[3] For example, in his description of Rev. Rigby Hopkins, whose slave “management” techniques included “whipping slaves in advance,” Douglass compares Hopkins to the Pharisees whom Jesus scathingly denounces in Matthew 23.  Just like hypocritical Pharisees of the New Testament, who “do all their deeds to be seen by others,” yet neglect “the weightier matters of the law: justice and mercy and faith” (Matt 23:5, 23, NRSV), these slaveholding Pharisees, whom Rev. Hopkins typifies, are likewise exposed as “blind guides” and “whitewashed tombs.”[3] Hopkins who would draw blood from a slave’s back for a mere wrong look, movement, mistake, or improperly inflected word, was also one of the most active men in revivals, prayer and preaching meetings, and other church-related activities. In Douglass’s words, “there was not a man any where round, who made higher professions of religion, […] that prayed earlier, later, louder, and longer,—than this same reverend slave-driver, Rigby Hopkins” (ibid., 70).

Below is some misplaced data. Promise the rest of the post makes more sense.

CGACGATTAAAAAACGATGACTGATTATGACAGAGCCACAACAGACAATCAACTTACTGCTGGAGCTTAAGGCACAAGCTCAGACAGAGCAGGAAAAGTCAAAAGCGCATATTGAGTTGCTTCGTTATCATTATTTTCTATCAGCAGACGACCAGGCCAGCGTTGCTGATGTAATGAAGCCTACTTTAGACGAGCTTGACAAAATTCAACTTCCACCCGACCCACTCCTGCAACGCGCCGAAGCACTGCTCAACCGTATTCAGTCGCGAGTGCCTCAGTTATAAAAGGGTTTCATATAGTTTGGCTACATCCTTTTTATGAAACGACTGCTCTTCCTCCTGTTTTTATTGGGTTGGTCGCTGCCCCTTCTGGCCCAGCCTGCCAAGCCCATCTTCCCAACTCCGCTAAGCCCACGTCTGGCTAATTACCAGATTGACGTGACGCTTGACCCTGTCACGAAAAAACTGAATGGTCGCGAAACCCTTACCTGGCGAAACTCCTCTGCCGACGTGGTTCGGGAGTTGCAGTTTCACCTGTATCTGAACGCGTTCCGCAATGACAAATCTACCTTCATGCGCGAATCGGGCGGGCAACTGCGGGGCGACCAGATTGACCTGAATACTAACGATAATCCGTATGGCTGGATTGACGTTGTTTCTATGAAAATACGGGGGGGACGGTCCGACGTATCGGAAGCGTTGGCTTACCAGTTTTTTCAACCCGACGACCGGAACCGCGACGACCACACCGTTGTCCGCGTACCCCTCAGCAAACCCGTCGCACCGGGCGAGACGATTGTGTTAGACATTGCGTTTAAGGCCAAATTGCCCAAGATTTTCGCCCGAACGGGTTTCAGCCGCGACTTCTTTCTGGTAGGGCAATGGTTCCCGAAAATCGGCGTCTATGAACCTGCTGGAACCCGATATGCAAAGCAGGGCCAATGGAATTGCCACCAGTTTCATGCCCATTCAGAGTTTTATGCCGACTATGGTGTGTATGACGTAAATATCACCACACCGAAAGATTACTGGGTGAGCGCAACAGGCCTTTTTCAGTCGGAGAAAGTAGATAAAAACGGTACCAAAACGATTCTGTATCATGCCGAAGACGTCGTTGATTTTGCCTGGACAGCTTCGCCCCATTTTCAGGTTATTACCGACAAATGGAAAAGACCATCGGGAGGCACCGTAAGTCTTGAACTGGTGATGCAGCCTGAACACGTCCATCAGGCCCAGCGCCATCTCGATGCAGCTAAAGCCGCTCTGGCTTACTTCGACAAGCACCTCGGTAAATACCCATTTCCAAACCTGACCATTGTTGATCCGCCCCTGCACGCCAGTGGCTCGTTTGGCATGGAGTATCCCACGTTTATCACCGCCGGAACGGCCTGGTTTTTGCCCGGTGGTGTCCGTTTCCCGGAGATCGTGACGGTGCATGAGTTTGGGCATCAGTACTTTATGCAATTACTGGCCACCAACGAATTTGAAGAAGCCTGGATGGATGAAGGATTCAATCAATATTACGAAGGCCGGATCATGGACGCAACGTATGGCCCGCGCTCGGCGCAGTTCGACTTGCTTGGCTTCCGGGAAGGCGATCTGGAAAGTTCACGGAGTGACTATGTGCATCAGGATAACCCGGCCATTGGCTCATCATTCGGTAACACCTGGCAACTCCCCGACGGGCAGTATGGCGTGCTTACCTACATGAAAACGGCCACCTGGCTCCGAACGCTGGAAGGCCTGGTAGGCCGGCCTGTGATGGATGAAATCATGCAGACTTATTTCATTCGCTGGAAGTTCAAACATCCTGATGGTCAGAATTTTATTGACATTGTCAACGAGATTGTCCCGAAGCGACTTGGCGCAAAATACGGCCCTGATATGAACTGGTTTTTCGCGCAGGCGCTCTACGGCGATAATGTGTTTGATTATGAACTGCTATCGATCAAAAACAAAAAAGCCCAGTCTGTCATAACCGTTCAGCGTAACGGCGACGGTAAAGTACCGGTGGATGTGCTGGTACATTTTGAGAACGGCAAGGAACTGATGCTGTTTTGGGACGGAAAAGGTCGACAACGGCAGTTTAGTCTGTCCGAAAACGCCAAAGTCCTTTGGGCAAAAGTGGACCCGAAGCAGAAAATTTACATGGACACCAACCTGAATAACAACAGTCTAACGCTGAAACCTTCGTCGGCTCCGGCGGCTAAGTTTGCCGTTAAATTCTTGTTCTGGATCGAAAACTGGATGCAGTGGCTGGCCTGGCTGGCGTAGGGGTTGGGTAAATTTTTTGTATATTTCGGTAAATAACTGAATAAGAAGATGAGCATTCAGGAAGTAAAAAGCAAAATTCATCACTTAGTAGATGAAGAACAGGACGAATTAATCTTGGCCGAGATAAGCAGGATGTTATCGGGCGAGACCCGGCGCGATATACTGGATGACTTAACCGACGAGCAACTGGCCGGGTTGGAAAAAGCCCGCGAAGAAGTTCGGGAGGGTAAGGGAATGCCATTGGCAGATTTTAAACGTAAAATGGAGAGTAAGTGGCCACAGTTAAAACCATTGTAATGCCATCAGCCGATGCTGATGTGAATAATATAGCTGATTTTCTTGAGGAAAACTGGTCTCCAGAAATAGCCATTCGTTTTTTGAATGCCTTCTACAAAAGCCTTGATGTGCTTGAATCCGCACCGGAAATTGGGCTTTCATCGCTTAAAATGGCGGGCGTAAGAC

[4] Ibid., 97.

[5] Ibid.

[6] Ibid., 97–8.

[7] Foucault, History of Sexuality, vol. 1, 100.


St. Augustine of HippoIn case you are unfamiliar with the Patristic, Medieval, and Renaissance Conference held annually in Philadelphia, you may read about the event on their website.  Today I found out that my abstract was accepted, and I eagerly look forward to attending and to spending time with some of my very good friends in Philadelphia. If you also plan to attend, please  let me know.  I always enjoy these conferences, especially the conversations before, after, and in-between sessions.  For those interested, I’ve posted a copy of my abstract.Frederick Douglass